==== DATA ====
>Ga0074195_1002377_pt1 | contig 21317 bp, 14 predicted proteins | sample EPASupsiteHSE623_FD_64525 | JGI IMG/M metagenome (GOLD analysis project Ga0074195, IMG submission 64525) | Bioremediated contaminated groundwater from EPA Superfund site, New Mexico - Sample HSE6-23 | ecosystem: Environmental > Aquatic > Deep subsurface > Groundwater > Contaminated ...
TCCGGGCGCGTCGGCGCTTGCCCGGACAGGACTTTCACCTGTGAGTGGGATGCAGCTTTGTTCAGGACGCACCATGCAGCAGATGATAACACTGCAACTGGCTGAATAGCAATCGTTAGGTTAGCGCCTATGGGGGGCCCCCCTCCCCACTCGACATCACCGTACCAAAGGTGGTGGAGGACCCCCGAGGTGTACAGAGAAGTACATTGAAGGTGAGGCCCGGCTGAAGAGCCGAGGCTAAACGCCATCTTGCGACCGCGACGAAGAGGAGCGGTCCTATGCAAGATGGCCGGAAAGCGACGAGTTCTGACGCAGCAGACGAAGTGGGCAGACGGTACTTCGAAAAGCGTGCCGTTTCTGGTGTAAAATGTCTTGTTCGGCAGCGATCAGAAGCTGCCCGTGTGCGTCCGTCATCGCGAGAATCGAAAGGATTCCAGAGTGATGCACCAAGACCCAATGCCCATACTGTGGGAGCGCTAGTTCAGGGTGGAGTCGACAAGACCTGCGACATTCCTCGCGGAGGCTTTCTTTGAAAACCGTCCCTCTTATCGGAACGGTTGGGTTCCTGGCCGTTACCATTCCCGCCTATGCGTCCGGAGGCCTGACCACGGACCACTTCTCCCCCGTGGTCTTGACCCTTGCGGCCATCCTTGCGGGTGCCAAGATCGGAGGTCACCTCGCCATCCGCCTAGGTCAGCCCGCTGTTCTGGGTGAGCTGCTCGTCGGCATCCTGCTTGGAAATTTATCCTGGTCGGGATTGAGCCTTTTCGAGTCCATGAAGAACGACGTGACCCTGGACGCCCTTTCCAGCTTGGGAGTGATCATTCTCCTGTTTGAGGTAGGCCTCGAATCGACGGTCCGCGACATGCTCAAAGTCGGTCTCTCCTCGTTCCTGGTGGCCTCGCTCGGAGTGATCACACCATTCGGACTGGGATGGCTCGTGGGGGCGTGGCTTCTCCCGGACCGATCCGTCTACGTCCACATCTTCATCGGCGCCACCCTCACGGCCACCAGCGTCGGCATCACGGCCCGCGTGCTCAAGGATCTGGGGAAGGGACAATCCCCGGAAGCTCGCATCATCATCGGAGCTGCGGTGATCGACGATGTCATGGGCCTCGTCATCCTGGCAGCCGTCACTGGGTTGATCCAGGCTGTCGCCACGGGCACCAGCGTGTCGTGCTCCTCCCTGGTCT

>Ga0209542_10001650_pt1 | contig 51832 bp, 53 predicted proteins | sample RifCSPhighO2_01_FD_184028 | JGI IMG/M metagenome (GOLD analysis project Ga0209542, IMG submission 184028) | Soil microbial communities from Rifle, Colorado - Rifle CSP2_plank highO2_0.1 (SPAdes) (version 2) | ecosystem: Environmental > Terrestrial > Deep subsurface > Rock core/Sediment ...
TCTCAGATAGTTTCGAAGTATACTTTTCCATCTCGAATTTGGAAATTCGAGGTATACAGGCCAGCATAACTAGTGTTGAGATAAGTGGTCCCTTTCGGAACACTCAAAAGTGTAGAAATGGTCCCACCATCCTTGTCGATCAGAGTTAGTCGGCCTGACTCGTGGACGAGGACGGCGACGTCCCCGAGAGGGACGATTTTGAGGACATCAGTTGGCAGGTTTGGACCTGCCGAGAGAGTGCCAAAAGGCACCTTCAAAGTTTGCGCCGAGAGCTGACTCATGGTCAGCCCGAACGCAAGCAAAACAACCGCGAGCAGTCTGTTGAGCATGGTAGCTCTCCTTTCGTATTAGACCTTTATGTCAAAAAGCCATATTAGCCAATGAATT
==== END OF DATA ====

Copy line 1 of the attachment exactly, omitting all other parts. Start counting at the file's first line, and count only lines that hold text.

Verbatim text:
>Ga0074195_1002377_pt1 | contig 21317 bp, 14 predicted proteins | sample EPASupsiteHSE623_FD_64525 | JGI IMG/M metagenome (GOLD analysis project Ga0074195, IMG submission 64525) | Bioremediated contaminated groundwater from EPA Superfund site, New Mexico - Sample HSE6-23 | ecosystem: Environmental > Aquatic > Deep subsurface > Groundwater > Contaminated ...